7607876Locking mechanism for a high-pressure, high-temperature press2009-10-27Hall et al.
7569249Anvil for a HPHT apparatus2009-08-04Hall et al.
7540732High pressure press2009-06-02Hall et al.
7540075Method of applying high pressures to a high pressure assembly2009-06-02Sung
7517203High pressure press2009-04-14Hall et al.
7513764High pressure press2009-04-07Hall et al.
7497675Piston for a HPHT apparatus2009-03-03Hall et al.
7481639Back-up for a HPHT apparatus2009-01-27Hall et al.
7467937Preloaded threads for a high-temperature high-pressure press2008-12-23Hall et al.
7467936Radial compression element for a HTHP cartridge2008-12-23Hall et al.
7354262Strain matched threads for a high pressure high temperature press apparatus2008-04-08Hall et al.
7231766High pressure intensifying piston valve2007-06-19Hall et al.
7186104Strain matched threads for a high pressure high temperature press apparatus2007-03-06Hall et al.
6336802Reduced mass unitary frame for ultra high-pressure high-temperature press apparatus2002-01-08Hall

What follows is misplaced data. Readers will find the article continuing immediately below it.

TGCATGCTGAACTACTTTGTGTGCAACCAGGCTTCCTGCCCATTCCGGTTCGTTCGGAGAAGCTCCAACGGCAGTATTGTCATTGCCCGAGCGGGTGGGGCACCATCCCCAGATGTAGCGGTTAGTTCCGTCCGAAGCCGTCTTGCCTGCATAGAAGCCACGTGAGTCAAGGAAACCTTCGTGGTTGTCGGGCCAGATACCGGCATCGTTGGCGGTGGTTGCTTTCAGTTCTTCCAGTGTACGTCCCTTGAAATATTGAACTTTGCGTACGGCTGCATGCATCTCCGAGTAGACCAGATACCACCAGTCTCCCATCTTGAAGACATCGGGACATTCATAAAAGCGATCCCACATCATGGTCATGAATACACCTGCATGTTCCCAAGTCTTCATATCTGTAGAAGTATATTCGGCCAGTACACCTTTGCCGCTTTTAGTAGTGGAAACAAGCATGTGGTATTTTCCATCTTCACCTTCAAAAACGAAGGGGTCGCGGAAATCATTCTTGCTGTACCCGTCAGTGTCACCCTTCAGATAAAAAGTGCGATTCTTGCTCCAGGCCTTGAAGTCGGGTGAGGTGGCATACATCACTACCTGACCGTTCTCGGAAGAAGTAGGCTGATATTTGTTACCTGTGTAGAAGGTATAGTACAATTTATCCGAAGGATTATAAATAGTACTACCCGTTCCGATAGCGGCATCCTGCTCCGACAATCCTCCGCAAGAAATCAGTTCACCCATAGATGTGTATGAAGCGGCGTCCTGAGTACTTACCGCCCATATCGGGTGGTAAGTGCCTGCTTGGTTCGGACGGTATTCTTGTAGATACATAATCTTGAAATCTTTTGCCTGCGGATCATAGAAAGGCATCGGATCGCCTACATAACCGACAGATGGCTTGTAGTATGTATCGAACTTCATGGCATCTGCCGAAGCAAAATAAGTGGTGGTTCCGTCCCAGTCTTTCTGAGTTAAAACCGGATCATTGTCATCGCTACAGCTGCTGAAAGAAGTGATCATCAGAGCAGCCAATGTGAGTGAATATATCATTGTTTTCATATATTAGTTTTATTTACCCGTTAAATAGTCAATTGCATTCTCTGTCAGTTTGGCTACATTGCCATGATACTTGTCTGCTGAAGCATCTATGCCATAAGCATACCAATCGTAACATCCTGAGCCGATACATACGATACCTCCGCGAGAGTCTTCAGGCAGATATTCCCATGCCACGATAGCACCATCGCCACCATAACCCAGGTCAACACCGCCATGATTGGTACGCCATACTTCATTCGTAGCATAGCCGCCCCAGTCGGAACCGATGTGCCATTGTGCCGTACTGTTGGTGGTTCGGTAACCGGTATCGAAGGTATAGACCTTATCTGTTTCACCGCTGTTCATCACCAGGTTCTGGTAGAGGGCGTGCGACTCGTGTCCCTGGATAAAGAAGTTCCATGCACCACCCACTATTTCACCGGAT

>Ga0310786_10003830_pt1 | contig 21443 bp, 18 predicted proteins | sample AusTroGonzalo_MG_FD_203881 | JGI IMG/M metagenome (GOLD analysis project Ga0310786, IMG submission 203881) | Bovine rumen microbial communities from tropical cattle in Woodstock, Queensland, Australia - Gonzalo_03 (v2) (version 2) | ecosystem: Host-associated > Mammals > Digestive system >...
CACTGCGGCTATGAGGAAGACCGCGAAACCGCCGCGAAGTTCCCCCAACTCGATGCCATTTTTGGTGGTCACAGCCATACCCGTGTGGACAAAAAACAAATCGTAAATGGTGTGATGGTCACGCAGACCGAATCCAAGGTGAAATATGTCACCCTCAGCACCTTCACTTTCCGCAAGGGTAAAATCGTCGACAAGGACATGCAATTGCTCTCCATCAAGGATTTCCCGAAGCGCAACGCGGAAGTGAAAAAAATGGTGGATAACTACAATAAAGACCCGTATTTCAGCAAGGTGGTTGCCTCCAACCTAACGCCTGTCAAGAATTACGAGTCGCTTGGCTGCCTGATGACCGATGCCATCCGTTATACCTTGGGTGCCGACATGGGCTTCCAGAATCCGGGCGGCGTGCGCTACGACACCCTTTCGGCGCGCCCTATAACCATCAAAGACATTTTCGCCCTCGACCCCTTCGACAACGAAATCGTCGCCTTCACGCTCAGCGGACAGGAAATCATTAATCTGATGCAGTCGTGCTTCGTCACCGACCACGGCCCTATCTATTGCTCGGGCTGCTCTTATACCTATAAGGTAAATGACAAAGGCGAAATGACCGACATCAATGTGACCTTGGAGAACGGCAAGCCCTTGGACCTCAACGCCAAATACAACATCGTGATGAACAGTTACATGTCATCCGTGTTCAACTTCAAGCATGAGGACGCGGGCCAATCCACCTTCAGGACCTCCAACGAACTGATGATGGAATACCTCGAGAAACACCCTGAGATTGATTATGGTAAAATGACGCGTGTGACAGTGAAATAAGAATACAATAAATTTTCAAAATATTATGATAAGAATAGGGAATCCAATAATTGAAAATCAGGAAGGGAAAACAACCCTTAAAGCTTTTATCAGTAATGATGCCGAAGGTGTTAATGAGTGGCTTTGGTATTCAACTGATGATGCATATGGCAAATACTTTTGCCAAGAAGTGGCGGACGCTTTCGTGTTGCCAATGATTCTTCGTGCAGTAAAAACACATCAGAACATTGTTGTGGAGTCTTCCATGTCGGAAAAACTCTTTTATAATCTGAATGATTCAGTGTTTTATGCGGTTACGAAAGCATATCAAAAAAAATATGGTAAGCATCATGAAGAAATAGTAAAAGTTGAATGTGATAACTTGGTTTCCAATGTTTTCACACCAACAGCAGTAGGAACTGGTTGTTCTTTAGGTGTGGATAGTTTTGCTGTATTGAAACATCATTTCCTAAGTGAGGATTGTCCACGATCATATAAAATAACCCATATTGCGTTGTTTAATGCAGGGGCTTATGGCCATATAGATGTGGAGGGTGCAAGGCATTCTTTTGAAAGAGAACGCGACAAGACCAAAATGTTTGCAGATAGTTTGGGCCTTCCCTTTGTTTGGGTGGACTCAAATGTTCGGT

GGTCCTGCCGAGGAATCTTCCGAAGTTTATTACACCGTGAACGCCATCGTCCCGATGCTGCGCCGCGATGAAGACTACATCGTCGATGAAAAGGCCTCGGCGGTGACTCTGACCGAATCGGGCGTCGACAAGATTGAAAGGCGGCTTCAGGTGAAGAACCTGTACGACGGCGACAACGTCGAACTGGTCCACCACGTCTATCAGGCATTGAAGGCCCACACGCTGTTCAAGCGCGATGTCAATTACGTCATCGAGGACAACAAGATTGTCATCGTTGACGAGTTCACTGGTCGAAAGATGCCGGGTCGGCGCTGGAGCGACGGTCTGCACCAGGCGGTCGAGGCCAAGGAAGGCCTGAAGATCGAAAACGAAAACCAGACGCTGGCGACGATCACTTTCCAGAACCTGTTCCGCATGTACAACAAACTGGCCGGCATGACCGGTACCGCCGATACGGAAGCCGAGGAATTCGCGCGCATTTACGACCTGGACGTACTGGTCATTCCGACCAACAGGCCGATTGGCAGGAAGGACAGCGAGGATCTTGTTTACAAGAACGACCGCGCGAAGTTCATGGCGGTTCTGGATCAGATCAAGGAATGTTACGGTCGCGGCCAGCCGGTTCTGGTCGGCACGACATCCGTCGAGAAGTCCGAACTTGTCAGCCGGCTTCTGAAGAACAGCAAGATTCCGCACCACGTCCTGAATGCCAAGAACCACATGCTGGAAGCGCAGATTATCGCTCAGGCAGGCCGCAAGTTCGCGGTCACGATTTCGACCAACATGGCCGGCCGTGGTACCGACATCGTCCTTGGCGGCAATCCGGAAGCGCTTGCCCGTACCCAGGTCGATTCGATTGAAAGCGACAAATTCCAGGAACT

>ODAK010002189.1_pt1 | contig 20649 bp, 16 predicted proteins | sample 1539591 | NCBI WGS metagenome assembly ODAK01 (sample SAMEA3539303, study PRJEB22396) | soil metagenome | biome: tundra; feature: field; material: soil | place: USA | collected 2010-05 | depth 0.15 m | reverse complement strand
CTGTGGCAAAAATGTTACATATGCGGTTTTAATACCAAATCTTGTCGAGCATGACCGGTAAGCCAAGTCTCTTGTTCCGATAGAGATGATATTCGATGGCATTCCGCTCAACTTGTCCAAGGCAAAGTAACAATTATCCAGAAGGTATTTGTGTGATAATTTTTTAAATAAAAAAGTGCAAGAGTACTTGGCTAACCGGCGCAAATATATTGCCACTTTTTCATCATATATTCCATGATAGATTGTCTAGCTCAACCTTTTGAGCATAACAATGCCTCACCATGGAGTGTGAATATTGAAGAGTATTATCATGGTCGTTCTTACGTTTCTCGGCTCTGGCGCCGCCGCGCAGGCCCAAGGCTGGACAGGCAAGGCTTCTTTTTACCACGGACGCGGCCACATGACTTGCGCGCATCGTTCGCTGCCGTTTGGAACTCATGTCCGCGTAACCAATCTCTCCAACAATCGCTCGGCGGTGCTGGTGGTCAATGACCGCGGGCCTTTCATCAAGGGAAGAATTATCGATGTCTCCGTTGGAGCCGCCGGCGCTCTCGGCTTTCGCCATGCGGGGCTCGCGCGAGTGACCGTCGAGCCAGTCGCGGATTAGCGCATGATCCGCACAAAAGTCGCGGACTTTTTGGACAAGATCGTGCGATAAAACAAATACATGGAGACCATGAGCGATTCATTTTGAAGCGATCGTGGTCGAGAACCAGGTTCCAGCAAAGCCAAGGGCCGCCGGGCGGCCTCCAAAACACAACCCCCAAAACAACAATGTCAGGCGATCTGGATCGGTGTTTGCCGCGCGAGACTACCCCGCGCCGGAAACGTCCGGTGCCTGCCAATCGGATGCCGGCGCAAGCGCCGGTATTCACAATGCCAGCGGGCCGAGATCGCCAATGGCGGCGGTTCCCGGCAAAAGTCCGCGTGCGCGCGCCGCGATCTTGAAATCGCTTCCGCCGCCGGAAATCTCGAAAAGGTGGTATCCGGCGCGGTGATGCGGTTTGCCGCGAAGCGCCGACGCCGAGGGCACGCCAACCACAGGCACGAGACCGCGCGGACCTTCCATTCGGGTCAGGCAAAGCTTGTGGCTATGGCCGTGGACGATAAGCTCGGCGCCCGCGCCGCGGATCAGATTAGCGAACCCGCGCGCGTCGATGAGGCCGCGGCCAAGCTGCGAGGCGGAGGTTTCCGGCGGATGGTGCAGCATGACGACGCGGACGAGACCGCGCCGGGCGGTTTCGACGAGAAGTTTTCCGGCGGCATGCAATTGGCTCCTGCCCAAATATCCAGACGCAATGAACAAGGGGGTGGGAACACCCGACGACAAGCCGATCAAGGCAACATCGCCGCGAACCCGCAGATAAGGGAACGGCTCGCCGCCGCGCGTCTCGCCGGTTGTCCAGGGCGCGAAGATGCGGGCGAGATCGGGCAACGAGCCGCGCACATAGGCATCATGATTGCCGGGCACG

6336801Die assembly for a meltblowing apparatus2002-01-08Fish et al.
6186763Threaded actuator for positioning structure subjected to intense loads2001-02-13Scanlan
6022206Cubic multi anvil device2000-02-08McNutt
5851568Hex-directional press for consolidating powdered materials1998-12-22Huang
5780139Multi-layer anvil for ultra high pressure presses1998-07-14Carter et al.
5744170Guided high pressure presses1998-04-28Hall
5364253Magnetic circuit component molding device1994-11-15Kojima et al.
4927345Press cylinder for high-temperature, high-pressure pressing machine1990-05-22Takei et al.425/77